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Now that Zend Optimizer Plus will make it to 5.5, I think it's time to resurface this discussion. PLEASE do read it before dismissing it.
Time changed. There are a lot of SuPHP (and the likes) installations out there that suffer from horrible performance ... and as we know, all current opcode cachers fail. SuPHP and the likes now account for quite a lot of php installations, a really non-negligible number.
All those installations would greatly benefit from a storage engine that survives between requests. Both users and hosting providers would be extremely grateful!
There are so many slow and badly written but still very popular scripts out there cough like WordPress cough, especially when they have all sort of other popular and slow plugins being executed as part of a single request. This tends to be the norm now with websites based on WordPress, Drupal, etc ... and a ton of them are hosted in SuPHP setups.
I know the cons of file-based storage but let's reconsider it for a moment.
would be a nice solution but most probably (especially for SuPHP environments), hosting providers won't allow it or won't provide it at all since it would be a memory hog as clients fill up the server's RAM with cached php opcode.
It would still be great to have as a storage engine though.
Everybody says cache hits would be slow. And yes, they would slower than SHM. However:
it would still be considerably faster than loading and executing an entire chain of scripts long scripts, e.g. WordPress + tons of plugins (all those php files have to be read anyway without an opcode cacher)
The OS would cache the opcode files transparently in its file cache -- and hosting providers will not disable that as they don't want their disks thrashed -- so this would actually be pretty much as fast as SHM-based solutions as long as the files are in the OS's file cache. On average, it would still be considerably faster than without any opcode cache at all ... probably on par with a Memcached-based cache which incurs network latency.
The OS would automatically take care of wiping the oldest accessed files from its file cache when memory fills up, so garbage collection would be pretty simple.
This solution would be great since the server's memory won't be hogged (as opposed to memcached or SHM-based solutions), and it would not require any dependencies for it to run (as opposed to memcached).
Both users and providers alike would enjoy a faster service + less resources hogged. It would be a great compromise for those numerous SuPHP-and-friends setups.
I know that tons of people would employ such a solution if it existed!
Hoping you'll consider this.
p.s. I remember when eAccelerator had file-based storage and it was making a great deal of difference for such big and slow scripts. Now there is no PHP opcode cache (that I know of) which works with SuPHP.
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You posted this in two places, so I will add my answer here as well:
You are making a lot of assumptions here based on no evidence. The way opcode
caches work, it's not like it creates a single op_array of an entire application
and writes that. Each included file is turned into an op_array, so when you say
an app has to load hundreds of files, this would be exactly the same if you had
a file-based storage mechanism. The OS file cache would work exactly the same
for php script files vs. op_array files, so no difference there. When I actually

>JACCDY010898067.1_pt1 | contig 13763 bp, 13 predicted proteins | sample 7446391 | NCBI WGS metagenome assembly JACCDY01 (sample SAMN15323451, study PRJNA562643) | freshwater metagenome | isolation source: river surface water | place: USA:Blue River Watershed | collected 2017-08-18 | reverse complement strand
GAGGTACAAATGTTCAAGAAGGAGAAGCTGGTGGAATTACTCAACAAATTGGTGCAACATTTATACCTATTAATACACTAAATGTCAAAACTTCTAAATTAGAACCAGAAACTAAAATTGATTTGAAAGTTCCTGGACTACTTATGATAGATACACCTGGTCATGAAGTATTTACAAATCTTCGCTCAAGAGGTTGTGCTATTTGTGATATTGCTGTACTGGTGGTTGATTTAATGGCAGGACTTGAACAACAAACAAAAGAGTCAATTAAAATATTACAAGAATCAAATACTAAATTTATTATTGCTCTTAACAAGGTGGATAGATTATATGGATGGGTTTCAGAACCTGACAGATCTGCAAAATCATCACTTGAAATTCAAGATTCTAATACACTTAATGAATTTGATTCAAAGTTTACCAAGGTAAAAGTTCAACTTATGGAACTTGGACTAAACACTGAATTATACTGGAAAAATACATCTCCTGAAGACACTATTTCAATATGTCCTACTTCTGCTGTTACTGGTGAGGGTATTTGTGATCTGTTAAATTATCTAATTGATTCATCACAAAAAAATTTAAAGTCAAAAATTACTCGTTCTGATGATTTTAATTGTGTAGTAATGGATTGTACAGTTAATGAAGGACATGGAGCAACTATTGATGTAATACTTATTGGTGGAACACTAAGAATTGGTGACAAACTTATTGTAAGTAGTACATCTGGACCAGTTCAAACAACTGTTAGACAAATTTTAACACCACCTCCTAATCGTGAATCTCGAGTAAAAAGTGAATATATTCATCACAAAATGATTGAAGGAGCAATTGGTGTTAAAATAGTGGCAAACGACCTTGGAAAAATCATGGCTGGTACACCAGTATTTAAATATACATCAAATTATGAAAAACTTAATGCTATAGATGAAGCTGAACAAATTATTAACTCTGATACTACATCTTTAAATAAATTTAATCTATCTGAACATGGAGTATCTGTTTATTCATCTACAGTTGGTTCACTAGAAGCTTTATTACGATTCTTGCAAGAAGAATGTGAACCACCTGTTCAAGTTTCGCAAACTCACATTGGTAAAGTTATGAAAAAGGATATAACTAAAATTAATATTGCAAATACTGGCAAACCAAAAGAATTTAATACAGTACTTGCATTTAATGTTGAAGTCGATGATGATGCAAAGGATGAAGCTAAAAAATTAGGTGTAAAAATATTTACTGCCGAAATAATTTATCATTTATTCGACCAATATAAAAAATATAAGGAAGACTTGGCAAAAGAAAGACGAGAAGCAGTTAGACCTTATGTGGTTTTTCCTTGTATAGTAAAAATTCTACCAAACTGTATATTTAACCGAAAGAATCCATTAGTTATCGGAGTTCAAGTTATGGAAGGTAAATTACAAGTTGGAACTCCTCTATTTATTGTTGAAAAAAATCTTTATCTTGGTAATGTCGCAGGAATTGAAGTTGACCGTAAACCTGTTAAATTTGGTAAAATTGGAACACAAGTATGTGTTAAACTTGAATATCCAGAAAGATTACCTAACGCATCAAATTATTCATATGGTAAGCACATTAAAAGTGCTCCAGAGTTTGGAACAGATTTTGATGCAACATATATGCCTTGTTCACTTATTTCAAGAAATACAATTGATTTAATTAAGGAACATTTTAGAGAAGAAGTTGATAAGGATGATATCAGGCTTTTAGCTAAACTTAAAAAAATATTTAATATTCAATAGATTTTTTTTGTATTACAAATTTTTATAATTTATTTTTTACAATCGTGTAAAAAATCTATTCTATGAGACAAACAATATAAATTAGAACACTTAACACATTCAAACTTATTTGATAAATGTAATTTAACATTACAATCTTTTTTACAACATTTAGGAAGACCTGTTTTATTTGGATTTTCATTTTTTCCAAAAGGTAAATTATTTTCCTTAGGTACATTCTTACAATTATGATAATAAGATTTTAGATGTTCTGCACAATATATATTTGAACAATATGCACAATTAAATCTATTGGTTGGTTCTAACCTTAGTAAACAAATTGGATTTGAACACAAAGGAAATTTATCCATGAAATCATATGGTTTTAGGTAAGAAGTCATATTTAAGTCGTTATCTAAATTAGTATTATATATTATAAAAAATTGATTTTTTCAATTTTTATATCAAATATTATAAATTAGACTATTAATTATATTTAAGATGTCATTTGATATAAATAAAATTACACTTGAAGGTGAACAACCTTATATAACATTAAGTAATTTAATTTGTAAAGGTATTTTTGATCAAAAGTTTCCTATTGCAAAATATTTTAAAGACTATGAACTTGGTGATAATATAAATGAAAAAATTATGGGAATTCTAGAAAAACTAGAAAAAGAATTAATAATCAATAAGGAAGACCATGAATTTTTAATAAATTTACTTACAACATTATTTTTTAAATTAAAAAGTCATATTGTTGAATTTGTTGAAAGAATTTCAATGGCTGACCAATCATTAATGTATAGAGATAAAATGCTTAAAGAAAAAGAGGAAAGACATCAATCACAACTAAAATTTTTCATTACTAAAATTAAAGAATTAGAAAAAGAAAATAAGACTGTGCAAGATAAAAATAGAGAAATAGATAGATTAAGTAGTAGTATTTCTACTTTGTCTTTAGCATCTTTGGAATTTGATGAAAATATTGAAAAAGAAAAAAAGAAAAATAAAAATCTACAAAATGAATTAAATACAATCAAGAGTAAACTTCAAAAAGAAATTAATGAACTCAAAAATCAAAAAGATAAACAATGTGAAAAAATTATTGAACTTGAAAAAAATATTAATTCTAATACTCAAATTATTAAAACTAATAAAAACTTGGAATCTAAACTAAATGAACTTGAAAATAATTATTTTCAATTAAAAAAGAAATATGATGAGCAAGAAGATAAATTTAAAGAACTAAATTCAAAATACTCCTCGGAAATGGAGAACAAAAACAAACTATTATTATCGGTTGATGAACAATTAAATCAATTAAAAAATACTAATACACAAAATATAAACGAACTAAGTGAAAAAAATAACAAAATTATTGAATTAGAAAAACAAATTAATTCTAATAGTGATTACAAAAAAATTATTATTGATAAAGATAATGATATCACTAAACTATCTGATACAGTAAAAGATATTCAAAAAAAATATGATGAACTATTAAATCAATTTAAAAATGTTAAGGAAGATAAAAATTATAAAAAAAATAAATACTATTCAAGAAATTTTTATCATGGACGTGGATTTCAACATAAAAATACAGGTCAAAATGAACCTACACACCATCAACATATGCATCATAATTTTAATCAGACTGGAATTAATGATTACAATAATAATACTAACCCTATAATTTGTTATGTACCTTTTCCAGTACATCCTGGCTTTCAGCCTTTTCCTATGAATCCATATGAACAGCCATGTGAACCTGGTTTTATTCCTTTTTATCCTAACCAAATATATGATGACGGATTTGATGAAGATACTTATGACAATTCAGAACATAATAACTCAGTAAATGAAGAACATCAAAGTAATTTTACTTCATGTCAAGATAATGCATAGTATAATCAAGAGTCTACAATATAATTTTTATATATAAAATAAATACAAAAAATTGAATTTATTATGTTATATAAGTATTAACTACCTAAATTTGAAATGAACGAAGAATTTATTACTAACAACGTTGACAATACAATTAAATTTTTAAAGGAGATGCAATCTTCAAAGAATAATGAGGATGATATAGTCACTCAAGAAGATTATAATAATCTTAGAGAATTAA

tested this with APC I saw less than a 5% speedup reading op_arrays from disk
vs. simply re-compiling from the script. This is likely because we actually have
to read more stuff in the compiled op_array case since it isn't just op_arrays
stored. We also store function and object lists alongside so the savings you get
from not having to recompile is eaten by the extra disk reads you need.
And yes, a memcache backend would suffer from the same fate assuming it is a
standard distributed memcache setup. A local memcache instance with no network
traffic might work, but I can't see that being available to many SuPHP users.
"You posted this in two places, so I will add my answer here as well:"
I didn't know which has more visibility. Apologies if this is a hassle. I'll reply here too, once again, but do let me know which one I should stick to if required.
"this would be exactly the same if you had a file-based storage mechanism"
Indeed, and I mentioned that as well. However, the OS would cache those files after the first hit, so after that point you should see great benefits as you're effectively reading from RAM ... granted, until that portion of OS file cache is overridden.
So on average, this should have visible advantages.
If however you always read from disk, i.e. OS does not cache the files, then yes, the advantages are not great, but it's unlikely for the OS not to cache them and get at least a few OS file-cache hits (i.e. RAM) before they get wiped, especially on busy websites.
p.s. I no longer have the evidence, but I did mention I saw big improvements a long time ago when eAccelerator also had a file-based storage engine.
Opcache in PHP 7 supports a file cache. I don't know whether the way it is currently managed is compatible with SuPHP.
Interested in that as well.
Can someone tell, will the PHP 7 features regarding file cache be backported to 5.6 branch and PECL or not please?
> Opcache in PHP 7 supports a file cache.
Indeed, see the opcache.file_cache* ini directives:
> I don't know whether the way it is currently managed is
> compatible with SuPHP.
Me neither, but I'm closing this FR nonetheless. Feel free to
re-open if it doesn't work with SuPHP.
> […] will the PHP 7 features regarding file cache be backported
> to 5.6 branch and PECL or not […]
Most likely they will not be backported to PHP 5.6, and almost
certainly not to PECL/APC which appears to be unmaintained anyway.